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Maybe you’ve seen skeletons in museums, or in Halloween decorations, but do you know how powerful your skeleton really is? Learn some fun facts about your bones!

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[Intro plays]

Jessi: believe it or not, there's something a lot like this inside of you and inside of me, too. It's a skeleton! You may have seen skeletons, like the ones they have of dinosaurs in a museum or maybe plastic models of human skeletons, like this, maybe you've even seen dancing skeletons around Halloween, but do you know how important, cool, and powerful your skeleton really is?

Let's get to know your bones, from how they help you move to the different kinds you have and the super special job they have to do. Let's get started.

One of your skeleton's important jobs is of course to hold your body up. Your muscles are strong, but they need a frame, something to hold on to. Without a skeleton, you'd be all loosey goosey, and you wouldn't be shaped like you. And it goes both ways, without your muscles, your skeleton would just be a pile of bones, it's only by squeezing and relaxing your muscles that you're able to move your bones. So that silly dancing Halloween skeleton is just pretend, because it doesn't have muscles.

So your bones are hard enough to hold the weight of the rest of your body, but they're also hard enough to act like a protective shield around your soft, squishy organs. Your ribs, for example, are bones that protect your lungs and heart, so that even if you get a big strong bear hug, your insides don't get squeezed, too.

And speaking of strong, the strongest bone in your body is also the biggest, longest and heaviest bone you have. It's the bone that goes from your hip to your knee, called the femur, and that bone has to be big and strong because when you run, jump, walk, or even just stand still, a lot of the weight of your body falls on your femurs.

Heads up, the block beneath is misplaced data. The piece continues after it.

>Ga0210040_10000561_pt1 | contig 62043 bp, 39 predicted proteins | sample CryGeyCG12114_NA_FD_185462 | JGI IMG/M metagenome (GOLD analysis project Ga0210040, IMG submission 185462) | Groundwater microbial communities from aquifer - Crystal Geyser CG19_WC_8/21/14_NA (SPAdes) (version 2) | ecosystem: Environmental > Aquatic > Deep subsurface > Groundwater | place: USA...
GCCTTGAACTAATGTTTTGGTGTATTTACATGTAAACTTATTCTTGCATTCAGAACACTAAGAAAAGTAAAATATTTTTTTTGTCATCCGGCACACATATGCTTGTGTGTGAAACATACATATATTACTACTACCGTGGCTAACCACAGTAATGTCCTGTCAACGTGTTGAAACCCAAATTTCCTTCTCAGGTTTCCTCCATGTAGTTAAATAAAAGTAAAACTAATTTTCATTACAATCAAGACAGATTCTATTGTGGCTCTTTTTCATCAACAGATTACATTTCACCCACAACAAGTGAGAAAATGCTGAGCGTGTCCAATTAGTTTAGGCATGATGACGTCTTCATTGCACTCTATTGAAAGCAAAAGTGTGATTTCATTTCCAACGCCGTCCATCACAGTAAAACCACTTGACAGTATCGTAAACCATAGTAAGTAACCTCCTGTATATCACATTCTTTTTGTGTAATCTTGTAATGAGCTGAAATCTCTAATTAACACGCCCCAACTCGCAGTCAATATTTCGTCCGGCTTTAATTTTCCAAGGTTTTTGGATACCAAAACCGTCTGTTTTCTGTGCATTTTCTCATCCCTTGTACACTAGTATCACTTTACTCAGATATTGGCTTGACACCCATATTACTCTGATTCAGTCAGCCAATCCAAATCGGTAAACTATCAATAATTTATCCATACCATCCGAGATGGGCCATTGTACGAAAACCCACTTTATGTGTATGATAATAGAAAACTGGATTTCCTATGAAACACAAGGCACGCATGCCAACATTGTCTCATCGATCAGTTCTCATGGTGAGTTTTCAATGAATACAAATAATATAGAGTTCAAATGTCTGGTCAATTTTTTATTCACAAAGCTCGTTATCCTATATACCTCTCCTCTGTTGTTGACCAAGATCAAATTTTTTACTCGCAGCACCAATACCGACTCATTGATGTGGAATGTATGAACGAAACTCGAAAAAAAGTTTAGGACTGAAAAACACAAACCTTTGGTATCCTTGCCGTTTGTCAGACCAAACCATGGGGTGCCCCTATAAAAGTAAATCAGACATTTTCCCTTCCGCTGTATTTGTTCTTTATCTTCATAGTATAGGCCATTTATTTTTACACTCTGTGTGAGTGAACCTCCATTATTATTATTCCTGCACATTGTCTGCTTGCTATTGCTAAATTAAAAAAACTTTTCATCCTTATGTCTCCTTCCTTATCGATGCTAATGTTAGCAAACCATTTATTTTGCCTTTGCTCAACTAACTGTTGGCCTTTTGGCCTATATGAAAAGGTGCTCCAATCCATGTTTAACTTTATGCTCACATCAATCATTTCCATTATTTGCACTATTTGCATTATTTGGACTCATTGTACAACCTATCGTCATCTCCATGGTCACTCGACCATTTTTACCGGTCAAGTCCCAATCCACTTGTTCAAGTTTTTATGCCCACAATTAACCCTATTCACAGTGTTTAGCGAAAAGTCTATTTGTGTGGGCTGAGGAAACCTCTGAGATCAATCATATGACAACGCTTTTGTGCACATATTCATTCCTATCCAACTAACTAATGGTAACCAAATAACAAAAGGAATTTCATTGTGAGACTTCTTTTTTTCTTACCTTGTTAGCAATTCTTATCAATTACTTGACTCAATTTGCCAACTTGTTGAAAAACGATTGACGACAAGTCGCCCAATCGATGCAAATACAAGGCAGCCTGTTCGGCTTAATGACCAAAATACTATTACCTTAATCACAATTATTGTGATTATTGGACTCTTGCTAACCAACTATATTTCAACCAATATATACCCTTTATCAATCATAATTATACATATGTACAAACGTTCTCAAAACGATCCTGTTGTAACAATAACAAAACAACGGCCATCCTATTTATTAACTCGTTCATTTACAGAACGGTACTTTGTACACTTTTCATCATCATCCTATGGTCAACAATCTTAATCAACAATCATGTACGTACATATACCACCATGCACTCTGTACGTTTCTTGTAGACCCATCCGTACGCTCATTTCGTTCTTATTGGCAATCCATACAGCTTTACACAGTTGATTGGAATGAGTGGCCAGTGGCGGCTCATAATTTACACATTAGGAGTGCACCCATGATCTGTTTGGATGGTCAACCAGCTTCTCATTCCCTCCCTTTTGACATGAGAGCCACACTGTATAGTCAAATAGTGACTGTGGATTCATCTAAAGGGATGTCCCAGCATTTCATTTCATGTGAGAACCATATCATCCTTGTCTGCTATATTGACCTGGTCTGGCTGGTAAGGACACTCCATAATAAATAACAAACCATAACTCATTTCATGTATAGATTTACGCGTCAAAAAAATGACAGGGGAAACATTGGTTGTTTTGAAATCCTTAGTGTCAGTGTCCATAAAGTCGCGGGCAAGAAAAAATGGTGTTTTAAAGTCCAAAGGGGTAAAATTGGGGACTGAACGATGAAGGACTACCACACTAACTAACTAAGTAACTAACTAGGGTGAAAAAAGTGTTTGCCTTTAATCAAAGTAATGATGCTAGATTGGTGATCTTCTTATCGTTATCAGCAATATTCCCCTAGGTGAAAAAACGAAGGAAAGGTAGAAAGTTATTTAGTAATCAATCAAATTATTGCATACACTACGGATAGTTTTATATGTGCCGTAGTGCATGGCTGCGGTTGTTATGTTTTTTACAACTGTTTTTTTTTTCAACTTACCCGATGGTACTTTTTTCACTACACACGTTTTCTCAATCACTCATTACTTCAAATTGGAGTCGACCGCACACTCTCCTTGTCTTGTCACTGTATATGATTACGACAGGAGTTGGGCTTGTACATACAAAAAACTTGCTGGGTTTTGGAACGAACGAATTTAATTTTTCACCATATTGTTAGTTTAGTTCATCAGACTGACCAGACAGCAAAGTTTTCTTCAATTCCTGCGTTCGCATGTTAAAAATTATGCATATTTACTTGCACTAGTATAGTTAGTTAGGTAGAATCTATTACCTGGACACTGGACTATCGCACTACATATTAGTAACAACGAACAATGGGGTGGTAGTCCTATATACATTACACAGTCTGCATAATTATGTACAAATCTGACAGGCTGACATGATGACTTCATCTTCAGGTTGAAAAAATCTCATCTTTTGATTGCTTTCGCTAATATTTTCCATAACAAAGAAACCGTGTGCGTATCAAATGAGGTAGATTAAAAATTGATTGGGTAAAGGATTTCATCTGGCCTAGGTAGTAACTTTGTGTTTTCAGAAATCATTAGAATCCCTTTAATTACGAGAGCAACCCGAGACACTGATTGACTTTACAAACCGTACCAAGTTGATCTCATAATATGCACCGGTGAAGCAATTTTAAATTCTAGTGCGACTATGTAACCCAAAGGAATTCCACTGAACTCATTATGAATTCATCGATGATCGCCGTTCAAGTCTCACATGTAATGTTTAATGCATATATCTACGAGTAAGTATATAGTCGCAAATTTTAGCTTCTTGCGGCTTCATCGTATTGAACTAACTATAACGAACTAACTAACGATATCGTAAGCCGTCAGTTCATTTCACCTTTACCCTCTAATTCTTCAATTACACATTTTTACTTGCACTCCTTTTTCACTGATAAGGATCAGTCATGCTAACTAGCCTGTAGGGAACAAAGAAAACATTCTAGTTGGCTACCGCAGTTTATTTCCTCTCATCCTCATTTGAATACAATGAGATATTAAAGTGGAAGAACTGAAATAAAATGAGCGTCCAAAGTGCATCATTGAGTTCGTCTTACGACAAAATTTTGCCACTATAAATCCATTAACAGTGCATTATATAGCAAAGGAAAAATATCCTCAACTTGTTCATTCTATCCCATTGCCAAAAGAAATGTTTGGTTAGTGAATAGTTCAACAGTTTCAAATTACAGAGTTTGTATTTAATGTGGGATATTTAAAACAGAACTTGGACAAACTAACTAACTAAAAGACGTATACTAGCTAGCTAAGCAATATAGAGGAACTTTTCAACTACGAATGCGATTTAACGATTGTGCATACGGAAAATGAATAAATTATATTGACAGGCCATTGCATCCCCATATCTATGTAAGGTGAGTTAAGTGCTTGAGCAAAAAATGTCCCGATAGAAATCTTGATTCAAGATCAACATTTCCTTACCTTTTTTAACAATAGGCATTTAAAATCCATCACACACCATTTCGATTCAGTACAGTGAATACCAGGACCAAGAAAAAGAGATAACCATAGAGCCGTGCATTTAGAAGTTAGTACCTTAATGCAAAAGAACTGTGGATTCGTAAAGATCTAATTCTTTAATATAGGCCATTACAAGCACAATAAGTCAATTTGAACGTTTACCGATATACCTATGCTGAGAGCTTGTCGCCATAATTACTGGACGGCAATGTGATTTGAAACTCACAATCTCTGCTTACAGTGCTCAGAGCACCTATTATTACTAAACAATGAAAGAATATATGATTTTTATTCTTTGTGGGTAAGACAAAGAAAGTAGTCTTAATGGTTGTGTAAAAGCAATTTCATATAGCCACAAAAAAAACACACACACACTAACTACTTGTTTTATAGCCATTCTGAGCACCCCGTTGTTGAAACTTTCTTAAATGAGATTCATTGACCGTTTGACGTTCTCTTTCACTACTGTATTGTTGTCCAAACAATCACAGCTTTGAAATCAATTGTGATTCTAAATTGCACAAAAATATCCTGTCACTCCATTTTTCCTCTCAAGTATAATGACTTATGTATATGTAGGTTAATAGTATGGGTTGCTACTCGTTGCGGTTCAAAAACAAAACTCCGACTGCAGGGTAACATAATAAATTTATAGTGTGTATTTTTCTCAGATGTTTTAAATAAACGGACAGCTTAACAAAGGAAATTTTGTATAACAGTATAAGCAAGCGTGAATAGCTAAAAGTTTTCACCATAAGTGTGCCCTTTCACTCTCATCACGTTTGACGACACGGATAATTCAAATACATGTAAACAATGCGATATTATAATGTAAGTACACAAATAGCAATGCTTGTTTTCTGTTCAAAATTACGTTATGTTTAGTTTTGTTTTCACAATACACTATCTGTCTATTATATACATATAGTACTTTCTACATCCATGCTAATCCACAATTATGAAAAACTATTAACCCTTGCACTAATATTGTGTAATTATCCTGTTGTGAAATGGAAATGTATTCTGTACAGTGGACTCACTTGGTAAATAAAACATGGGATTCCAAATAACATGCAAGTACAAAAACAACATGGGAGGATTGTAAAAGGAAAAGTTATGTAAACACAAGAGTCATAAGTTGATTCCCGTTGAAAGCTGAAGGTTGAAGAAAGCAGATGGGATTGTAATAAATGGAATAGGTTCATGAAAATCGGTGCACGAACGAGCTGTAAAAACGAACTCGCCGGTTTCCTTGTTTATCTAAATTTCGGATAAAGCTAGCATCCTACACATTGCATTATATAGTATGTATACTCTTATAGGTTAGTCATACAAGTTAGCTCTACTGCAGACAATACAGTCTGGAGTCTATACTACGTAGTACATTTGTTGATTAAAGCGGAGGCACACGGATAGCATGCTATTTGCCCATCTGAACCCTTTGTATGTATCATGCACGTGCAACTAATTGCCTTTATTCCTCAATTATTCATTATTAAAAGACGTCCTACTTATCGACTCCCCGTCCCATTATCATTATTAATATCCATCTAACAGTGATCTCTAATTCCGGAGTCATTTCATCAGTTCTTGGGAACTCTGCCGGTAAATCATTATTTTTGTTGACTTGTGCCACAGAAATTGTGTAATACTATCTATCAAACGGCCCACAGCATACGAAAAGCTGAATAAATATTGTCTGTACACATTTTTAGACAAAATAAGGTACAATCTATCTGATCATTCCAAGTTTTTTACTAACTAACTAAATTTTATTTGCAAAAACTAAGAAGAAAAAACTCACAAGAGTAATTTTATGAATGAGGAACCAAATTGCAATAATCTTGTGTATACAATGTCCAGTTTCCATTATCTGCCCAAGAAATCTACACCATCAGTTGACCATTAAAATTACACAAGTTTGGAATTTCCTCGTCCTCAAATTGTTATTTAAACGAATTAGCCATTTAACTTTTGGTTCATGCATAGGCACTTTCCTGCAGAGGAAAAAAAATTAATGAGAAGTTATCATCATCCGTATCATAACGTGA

Now where do you think your smallest bone might be? The very smallest bone you have is actually in your ear. This little bone called the stapes looks kind of like a stirrup. Even in adults, it's only about the size of a grain of rice. But this tiny bone has a big job. When sounds enter your ear, they make this little bone move back and forth, these vibrations are what your ear picks up as sound. So without this teeny tiny bone, you wouldn't be able to hear.

Now I have a question: how many bones do you think we have? Well, it kinda depends. It sounds crazy, but you have fewer bones now than when you were born. Newborn babies have about 300 bones, but by the time you've finished growing, you'll only have 206. So where did all those extra bones go? Nowhere! As babies grow, some of their bones grow together, or fuse into one bigger bone, for example, your skull.

Your hard noggin is actually 21 bones fused together, plus one that's always separate, your jaw. Your skull starts out as a bunch of separate bones because that leaves lots of room for your brain to get bigger. And once you're fully grown, the fused parts make an incredibly strong shield to protect your precious brain.

One final fun fact about your skeleton: your bones are alive. Even though we often thing of skeletons as not living, like the ones we see in museums or models, your bones are full of living cells. Some of these cells are what make your bones grow and repair them if they get hurt, and other cells, which are tucked away in the thick spongy layer deep inside your bones, have a very special job. They make your blood. That's right, most of the stuff that's in your blood is actually made inside your bones. It's because your bones are alive that they're able to grow, like they're doing in you right now, and they won't be done until you're about 25 years old. But even then your bones will still be busy holding you up, helping you hear, and making your blood.

So bones in museums are cool, and Halloween skeletons are fun don't get me wrong, but nothing's more scary powerful than your own living skeleton and all the great stuff it does for you.

Do you have a question about animals with big bones, small bones, or no bones at all? Just let us know by getting help from an adult and leaving a comment below or emailing us at, and we'll see you next time.